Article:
According to TechCrunch's source, Tumblr has "only a few months of cash runway left" -
We already know why Yahoo is interested in acquiring Tumblr; now we have a clue why Tumblr is interested in being acquired. I’ve previously incorrectly said here that Tumblr made $13m in profit last year; that figure was only their revenue — they are expecting to be profitable in 2013, but evidently don’t have the capital to get there.
I don’t usually care about cosplay but OMG Billy and Teddy IRL.
(Source: ablipintime, via thatgaynerdyguy)
Anonymous asked: Tumblr runs fine, is managed nearly invisibly, and there is little user complaint about its usability. There is nothing present or impending to save tumblr from. It doesn’t even crash any more. So where is the comparison between flickr, which needed saving, and tumblr, which already functions properly and requires little change?
I’m not saying that Tumblr needs saving; all I’m saying is that being acquired by Yahoo doesn’t mean Tumblr will get ruined.
But I guess the root of your question is: if they don’t need saving, why are they getting acquired? And I think the answer is because $1.1 billion is a lot of money, and investors like getting their money back sooner from an acquisition than later from the slow climb to profitability.
I am super bored of hearing this.
Could Yahoo have done a better job of managing Flickr? Absolutely.
In retrospect, if they’d been patient and poured money into it like Facebook did with their own photo-sharing features, Flickr might have been a lot bigger. (Facebook is by far the world’s biggest photo-sharing site, and tagged photos was key to its early growth, something Flickr didn’t add until 2007)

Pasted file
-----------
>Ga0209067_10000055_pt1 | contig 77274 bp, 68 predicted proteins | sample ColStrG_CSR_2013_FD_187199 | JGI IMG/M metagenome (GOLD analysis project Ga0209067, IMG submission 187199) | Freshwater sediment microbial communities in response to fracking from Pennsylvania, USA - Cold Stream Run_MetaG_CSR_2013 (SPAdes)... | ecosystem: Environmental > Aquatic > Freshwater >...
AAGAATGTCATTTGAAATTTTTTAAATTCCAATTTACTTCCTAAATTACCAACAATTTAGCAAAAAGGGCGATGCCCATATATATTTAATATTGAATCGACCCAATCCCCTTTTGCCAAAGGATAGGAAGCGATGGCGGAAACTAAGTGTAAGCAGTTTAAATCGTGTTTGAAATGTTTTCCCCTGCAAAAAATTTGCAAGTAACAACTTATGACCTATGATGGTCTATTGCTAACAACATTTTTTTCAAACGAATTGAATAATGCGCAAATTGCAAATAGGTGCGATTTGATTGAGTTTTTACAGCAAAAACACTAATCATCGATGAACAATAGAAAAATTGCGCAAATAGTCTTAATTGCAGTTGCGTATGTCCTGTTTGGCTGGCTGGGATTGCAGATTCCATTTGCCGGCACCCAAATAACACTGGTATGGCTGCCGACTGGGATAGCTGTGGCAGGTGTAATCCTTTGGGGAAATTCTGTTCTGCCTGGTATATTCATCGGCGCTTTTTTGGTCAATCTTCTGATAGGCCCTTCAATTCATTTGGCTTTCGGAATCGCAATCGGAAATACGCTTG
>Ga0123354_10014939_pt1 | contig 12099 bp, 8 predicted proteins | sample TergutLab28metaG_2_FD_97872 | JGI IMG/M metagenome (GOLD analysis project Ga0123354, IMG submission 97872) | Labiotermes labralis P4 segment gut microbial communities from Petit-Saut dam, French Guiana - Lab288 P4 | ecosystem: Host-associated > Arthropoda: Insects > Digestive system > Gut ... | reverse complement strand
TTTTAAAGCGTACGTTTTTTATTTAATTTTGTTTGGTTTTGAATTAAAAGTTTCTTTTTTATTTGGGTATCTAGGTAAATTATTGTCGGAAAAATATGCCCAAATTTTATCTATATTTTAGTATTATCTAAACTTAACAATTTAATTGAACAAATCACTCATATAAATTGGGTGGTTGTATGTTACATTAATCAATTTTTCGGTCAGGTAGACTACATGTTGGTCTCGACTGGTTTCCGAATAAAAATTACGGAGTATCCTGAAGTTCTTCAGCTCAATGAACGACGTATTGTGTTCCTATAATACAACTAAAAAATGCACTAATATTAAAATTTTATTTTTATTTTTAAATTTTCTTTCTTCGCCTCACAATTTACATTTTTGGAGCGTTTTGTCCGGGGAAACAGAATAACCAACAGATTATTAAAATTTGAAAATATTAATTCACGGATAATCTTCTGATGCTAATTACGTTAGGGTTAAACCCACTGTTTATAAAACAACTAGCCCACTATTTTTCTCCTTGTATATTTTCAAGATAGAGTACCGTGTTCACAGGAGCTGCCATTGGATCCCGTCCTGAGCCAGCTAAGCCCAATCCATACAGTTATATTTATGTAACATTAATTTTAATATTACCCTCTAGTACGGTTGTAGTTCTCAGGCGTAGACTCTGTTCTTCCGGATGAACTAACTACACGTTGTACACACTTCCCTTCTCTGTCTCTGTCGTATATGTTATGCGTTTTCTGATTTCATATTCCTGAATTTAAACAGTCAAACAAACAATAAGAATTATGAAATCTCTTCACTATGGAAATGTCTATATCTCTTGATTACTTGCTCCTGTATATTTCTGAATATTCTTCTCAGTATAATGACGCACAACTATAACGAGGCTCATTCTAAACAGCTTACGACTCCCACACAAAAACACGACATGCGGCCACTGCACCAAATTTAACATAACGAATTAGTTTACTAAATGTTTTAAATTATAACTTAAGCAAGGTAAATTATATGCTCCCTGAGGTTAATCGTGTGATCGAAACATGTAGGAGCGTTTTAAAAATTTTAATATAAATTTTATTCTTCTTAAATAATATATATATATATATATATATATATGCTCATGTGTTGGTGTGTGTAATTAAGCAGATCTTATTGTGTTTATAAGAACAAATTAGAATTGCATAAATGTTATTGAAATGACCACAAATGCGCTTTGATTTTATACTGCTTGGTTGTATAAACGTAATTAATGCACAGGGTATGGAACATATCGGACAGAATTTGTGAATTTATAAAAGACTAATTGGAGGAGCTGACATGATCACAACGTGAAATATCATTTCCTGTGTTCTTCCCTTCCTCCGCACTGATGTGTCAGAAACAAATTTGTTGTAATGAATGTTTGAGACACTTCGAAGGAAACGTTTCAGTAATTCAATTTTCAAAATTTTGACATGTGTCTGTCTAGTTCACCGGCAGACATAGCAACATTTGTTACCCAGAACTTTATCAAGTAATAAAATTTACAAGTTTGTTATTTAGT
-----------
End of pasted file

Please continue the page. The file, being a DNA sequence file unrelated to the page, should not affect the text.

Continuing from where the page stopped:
But that’s in retrospect. In 2005, it wasn’t at all clear what to do. Everyone in the industry was still feeling the burn of gigantic, unprofitable acquisitions prior to the great crash of 2001, so paying money for an barely-profitable site like Flickr still seemed like madness, even within Yahoo. So Yahoo focussed on making it profitable — and succeeded, which is no mean feat.
Could Flickr have done better staying independent? Absolutely no way.
And the way you can tell that for sure is that they let Yahoo acquire them. It’s not like Yahoo in 2005 had a great reputation; the only reason you’d do it is if you were out of money and out of options. In 2005, nobody was going to give Flickr the hundreds of millions of dollars in fresh capital they needed and hope for the best: it was exit or die.
On top of the bare financial reality, it is an open secret at Yahoo (my former employer) that Flickr’s internals are and have always been an architectural nightmare. They had no idea how to scale and needed huge investment just to dig themselves out of the technical debt they’d accrued. It could have been better, sure, but without Yahoo it would have been much, much worse.
Yahoo didn’t kill Flickr; Yahoo saved Flickr from itself.
Yahoo Board to Meet Sunday to Consider $1.1B, All-Cash Deal for Tumblr -
I for one welcome our new Yahoo overlords.
Since 2004, Americans have been driving less -
Ending six decades of nearly-continuous increases, this is good news for everybody.
Challenging the Myth That Guns Stop Crime
The CW is re-making The Tomorrow People, one of my favourite sci-fi series of all time -
There was a 1970s version and also a 1990s version that was on Nickelodeon; it will be interesting to see which the new version is closest to.
The New Yorker is the first publisher to implement DeadDrop, a tool for anonymous communication with journalists written by Aaron Swartz -
DeadDrop was nearly ready to launch when Aaron committed suicide, which understandably delayed things.